Tripodium, Issue 2

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opinion 11.2.18

Tripodium Staff 2018-2019

Editorial Policy Letters to the Editor

The staff encourages letters to the editor from its readers. Letter should be taken to room 2117 or mailed to the Tripodium, 730 E. Magnolia, Salina, Kan. 67401 The following guidelines will be used in consideration of printing letters to the editor. Letters should be no longer than 200 words. Letters should be signed and must be signed and must include the address and telephone number of the author. No anonymous letters will be published. If it is the wish of the author and editor is in agreement, the author’s name by be withheld. The letter must not be libelous, obscene, profane and it must not infringe upon copyright. The letter must not be an invasion of privacy or disruptive of the school process.


The Tripodium is dedicated to publishing news, features, columns and sports in an unbiased and professional manner. All new, feature and opinion stories are determined by the staff and they invite readers to contribute ideas to them. The publication is a forum for student expression and will not be subject to prior review by the USD 305 administration.

Notice of Nondiscrimination

Unified School District #305 does not discriminate on the basis of race, color, national origin, sex, age, or disability in admission or access to, or treatment or employment in, its program and activities and provides equal access to the Boy Scouts and other designated youth groups. Any person having inquiries concerning Unified School District #305 compliance with the regulations implementing Title VI, ADA, Title IX, or Section 504 is directed to contact the Unified School District #305 Executive Director of Human Resources, P.O. Box 797, Salina, Kansas, 67402, 785-309-4726.

Cover: Casey Grennan (’20) holds a “#Why305”sign during the band’s annual light show after the football team defeated Newton 35-13.

ELO changes cause chaos, inconsistency

By Kassandra Martinez South High’s schedule is different this year with the addition of another class and ELO at the end of the day everyday. The current ELO schedule is 46 minutes long and many students are upset because they claim it does not give them enough time to do homework. Many students are also upset at the fact that they cannot pass on Wednesdays due to Career Cruising. Principal Curtis Stevens does not allow passing after Career Cruising because then students will not take time to finish and do it correctly. If students need to meet with a teacher then they can see them before school on gold days. Passing on Mondays and Fridays is allowed for 30 minutes because of time for circles, which often does not take 15 minutes and passing on Tuesdays and Thursdays is 46 minutes. This inconsistency is often confusing for both students and staff. What students may not know is that Career Cruising can be helpful for students’ future. Career Cruising helps determine what students are going to do after high school. According to Stevens, in 2013, 94 percent of South High students walked the stage and only 49 percent made a comfortable living after high school. More than half of those students in 2013 did not get a degree after high school. Stevens would like to see this closer to 75 percent. There are some schools that have their number close to 90 percent, and these schools are doing Career Cruising. Stevens wanted to give students a full ELO day to do Career Cruising. South wants to have Career Awareness and Guidance, Individualized Plan of Study Advisory Council, and Individualized Plan of Study, and if we meet these goals, then it will help students long term and we will get the most success from our school. To give students the most opportunities for success, Career Cruising and no passing on Wednesdays are a necessary evil and should be taken seriously. Allowing more time for passing on Mondays and Fridays would help students be successful in the classroom and they could get the help they need from teachers. A good balance between spending time on Career Cruising, getting help from teachers on work, and eing able to get homework finished will help us be successful now and in the future.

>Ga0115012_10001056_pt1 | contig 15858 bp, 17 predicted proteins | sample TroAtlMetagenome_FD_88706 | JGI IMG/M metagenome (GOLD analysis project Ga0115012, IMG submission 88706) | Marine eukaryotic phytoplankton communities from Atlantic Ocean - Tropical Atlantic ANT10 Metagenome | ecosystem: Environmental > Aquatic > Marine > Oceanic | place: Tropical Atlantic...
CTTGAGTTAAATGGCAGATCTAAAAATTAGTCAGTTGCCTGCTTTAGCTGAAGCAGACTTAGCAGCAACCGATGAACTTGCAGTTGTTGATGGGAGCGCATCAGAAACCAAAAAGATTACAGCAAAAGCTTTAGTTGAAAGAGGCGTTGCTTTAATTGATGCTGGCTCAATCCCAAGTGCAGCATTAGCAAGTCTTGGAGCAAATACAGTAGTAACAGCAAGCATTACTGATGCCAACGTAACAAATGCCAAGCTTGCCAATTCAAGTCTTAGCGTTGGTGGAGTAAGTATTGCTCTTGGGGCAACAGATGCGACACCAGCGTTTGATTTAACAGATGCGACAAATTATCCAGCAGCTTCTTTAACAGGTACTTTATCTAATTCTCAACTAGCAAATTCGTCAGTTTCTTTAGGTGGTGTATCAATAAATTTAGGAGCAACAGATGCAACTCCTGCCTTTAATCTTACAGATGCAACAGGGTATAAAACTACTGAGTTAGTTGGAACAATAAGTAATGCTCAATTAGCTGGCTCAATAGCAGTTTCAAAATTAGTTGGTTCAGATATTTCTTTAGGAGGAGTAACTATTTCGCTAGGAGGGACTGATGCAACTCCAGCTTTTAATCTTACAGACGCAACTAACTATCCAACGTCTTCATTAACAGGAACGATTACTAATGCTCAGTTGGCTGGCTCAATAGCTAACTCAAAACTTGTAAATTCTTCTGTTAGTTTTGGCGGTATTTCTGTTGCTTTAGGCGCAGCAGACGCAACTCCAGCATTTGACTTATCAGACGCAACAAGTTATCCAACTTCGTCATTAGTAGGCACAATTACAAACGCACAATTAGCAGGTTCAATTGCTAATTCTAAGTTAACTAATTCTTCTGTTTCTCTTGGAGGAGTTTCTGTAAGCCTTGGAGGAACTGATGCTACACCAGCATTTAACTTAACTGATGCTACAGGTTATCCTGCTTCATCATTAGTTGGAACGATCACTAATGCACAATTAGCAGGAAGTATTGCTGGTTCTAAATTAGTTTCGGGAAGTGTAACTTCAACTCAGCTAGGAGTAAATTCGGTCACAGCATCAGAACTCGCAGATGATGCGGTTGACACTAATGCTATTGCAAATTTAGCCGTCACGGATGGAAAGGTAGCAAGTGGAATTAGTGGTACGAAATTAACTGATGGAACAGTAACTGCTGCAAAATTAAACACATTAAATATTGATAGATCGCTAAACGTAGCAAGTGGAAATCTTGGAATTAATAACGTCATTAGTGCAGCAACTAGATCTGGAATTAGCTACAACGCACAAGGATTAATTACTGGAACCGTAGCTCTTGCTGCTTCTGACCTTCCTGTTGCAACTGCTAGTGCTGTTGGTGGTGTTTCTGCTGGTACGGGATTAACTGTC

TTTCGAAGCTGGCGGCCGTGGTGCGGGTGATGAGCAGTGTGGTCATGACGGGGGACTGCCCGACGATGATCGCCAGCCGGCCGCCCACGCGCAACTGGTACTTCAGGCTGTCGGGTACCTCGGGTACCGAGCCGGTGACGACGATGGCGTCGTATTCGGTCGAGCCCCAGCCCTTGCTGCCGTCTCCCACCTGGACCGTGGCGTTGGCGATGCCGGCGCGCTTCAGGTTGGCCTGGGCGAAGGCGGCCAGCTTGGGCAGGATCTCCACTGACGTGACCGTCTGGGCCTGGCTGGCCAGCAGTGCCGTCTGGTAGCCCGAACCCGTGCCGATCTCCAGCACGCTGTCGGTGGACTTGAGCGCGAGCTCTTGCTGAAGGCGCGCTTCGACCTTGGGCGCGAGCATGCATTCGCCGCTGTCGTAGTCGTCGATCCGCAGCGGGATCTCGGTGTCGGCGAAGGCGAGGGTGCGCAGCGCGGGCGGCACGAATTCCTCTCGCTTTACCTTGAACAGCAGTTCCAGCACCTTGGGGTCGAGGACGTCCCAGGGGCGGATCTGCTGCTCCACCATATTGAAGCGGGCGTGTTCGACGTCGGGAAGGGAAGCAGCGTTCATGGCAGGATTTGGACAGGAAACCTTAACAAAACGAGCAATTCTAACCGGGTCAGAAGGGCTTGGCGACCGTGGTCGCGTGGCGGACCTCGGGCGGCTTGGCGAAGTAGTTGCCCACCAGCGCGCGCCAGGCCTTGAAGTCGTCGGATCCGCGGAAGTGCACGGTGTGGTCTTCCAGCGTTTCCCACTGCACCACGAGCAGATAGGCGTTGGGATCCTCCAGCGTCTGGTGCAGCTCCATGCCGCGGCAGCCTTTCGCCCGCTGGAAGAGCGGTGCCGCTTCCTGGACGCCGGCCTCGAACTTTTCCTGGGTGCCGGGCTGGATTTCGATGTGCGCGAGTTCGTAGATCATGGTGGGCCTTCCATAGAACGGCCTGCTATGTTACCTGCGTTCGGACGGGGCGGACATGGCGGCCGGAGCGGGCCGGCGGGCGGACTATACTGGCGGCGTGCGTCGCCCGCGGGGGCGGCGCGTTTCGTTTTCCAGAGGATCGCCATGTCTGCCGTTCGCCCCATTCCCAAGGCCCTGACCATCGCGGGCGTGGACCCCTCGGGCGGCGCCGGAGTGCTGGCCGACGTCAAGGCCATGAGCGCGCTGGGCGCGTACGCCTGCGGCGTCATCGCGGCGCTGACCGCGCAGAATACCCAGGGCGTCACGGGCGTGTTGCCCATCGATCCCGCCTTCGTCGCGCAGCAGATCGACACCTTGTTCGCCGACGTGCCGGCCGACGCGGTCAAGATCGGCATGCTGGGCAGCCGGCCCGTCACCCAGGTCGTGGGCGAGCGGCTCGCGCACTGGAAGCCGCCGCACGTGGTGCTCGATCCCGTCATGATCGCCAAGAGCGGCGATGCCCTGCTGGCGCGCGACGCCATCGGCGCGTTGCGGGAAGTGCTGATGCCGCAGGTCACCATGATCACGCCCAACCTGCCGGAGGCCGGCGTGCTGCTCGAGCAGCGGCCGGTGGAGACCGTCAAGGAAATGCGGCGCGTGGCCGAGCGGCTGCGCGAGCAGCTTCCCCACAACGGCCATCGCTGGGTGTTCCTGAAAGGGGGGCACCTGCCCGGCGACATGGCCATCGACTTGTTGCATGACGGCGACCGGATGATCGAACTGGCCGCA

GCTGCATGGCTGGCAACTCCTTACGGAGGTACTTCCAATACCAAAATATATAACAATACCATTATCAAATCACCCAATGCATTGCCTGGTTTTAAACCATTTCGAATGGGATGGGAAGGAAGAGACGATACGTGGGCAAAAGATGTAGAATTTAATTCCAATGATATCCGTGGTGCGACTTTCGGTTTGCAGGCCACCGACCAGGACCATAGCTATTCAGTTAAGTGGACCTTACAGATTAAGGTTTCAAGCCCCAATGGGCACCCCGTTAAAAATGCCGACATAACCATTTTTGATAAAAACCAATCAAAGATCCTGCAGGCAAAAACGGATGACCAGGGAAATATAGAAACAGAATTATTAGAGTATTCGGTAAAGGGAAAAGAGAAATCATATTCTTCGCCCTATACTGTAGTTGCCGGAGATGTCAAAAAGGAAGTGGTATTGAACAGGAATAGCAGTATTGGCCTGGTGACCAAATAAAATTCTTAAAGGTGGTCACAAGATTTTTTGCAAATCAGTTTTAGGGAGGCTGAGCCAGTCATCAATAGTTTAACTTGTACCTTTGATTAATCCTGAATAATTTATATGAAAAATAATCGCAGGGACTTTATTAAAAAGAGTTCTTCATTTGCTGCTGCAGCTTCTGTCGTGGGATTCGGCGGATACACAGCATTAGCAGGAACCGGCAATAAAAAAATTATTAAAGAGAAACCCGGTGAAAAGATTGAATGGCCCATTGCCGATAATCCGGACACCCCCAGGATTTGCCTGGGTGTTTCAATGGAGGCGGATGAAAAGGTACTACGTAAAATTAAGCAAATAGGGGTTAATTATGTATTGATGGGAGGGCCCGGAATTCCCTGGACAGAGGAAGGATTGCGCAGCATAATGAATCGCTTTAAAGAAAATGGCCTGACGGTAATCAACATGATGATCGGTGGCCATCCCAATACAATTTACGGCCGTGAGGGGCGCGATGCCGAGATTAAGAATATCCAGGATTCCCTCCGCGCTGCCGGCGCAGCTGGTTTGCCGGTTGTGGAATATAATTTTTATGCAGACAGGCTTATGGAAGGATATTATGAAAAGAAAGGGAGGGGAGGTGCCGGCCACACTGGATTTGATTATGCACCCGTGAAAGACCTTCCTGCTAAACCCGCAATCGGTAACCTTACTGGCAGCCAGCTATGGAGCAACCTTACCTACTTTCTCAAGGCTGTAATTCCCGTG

South Speaks

Co-Editors Kaylee Warren Grace Hoge Copy Editor Marissa Russ Design Team Kearra Alvarez Alivia Heard Adriel Ordonez Staff Members DJ Chaput Taylor Cleveland Lizzy Franco Peyton Froome Daniela Garcia Kassandra Martinez Ivan Nava Hannah Schmidt Abby Teschke Cartoonist Tatum Forrester

What do you think about ELO? “I do my homework at home because I feel like I don’t have time to do it in ELO.” Anthony Martinez (’22) “I think ELO is helpful because you can ask your teacher questions if you need help.” Hailey Simon (’19)

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What South has to say about electronic cigarettes

Student Opinions

“It is really immature to vape in school.” Teegan Boyer (’20)

“I am 100 percent for vaping. It is harmless.” Matthew Arceo (’19)

“It’s dumb to bring it onto school property because most aren’t of age.” Emma Kinkelaar (’19)

“JUULing is a gateway drug that can lead to harsher things like meth and stuff. My motto: It ain’t cool to JUUL.” Alex Jared (’19)

“It is childish.” Isaac Tabares (’22)

“I don’t see what’s so bad about it. It brings people together. At least it’s not cigarettes” David Ollenburger (’20)

“It should have the same consequence as a tobacco product.” Piper Brady (’21)